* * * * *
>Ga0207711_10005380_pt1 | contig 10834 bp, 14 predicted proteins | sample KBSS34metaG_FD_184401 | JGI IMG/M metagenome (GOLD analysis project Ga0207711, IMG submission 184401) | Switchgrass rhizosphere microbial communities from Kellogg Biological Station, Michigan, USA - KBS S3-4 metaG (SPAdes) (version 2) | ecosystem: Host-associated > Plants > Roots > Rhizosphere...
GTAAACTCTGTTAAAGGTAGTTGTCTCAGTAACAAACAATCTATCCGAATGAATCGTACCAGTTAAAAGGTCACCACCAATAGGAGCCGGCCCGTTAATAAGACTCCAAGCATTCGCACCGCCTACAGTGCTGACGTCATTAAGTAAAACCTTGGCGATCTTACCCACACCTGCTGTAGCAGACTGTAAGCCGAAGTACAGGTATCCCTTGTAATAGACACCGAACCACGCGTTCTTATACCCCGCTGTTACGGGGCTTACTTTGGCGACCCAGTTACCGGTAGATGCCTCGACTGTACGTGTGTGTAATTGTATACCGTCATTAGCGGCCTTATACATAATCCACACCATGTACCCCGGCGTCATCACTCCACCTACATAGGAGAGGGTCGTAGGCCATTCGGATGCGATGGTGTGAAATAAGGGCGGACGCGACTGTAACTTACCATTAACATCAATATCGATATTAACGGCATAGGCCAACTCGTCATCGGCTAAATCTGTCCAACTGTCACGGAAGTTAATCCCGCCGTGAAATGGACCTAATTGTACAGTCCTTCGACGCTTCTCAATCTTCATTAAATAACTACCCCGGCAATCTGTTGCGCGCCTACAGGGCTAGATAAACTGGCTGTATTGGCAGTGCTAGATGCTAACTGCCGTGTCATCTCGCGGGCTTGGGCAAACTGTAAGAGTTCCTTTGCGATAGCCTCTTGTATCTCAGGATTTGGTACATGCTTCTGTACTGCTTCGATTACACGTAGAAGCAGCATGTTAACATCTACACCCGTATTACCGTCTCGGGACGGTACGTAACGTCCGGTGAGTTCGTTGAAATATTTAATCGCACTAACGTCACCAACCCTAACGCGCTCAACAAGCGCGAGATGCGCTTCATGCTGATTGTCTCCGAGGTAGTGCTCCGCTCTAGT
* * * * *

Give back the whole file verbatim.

>Ga0207711_10005380_pt1 | contig 10834 bp, 14 predicted proteins | sample KBSS34metaG_FD_184401 | JGI IMG/M metagenome (GOLD analysis project Ga0207711, IMG submission 184401) | Switchgrass rhizosphere microbial communities from Kellogg Biological Station, Michigan, USA - KBS S3-4 metaG (SPAdes) (version 2) | ecosystem: Host-associated > Plants > Roots > Rhizosphere...
GTAAACTCTGTTAAAGGTAGTTGTCTCAGTAACAAACAATCTATCCGAATGAATCGTACCAGTTAAAAGGTCACCACCAATAGGAGCCGGCCCGTTAATAAGACTCCAAGCATTCGCACCGCCTACAGTGCTGACGTCATTAAGTAAAACCTTGGCGATCTTACCCACACCTGCTGTAGCAGACTGTAAGCCGAAGTACAGGTATCCCTTGTAATAGACACCGAACCACGCGTTCTTATACCCCGCTGTTACGGGGCTTACTTTGGCGACCCAGTTACCGGTAGATGCCTCGACTGTACGTGTGTGTAATTGTATACCGTCATTAGCGGCCTTATACATAATCCACACCATGTACCCCGGCGTCATCACTCCACCTACATAGGAGAGGGTCGTAGGCCATTCGGATGCGATGGTGTGAAATAAGGGCGGACGCGACTGTAACTTACCATTAACATCAATATCGATATTAACGGCATAGGCCAACTCGTCATCGGCTAAATCTGTCCAACTGTCACGGAAGTTAATCCCGCCGTGAAATGGACCTAATTGTACAGTCCTTCGACGCTTCTCAATCTTCATTAAATAACTACCCCGGCAATCTGTTGCGCGCCTACAGGGCTAGATAAACTGGCTGTATTGGCAGTGCTAGATGCTAACTGCCGTGTCATCTCGCGGGCTTGGGCAAACTGTAAGAGTTCCTTTGCGATAGCCTCTTGTATCTCAGGATTTGGTACATGCTTCTGTACTGCTTCGATTACACGTAGAAGCAGCATGTTAACATCTACACCCGTATTACCGTCTCGGGACGGTACGTAACGTCCGGTGAGTTCGTTGAAATATTTAATCGCACTAACGTCACCAACCCTAACGCGCTCAACAAGCGCGAGATGCGCTTCATGCTGATTGTCTCCGAGGTAGTGCTCCGCTCTAGT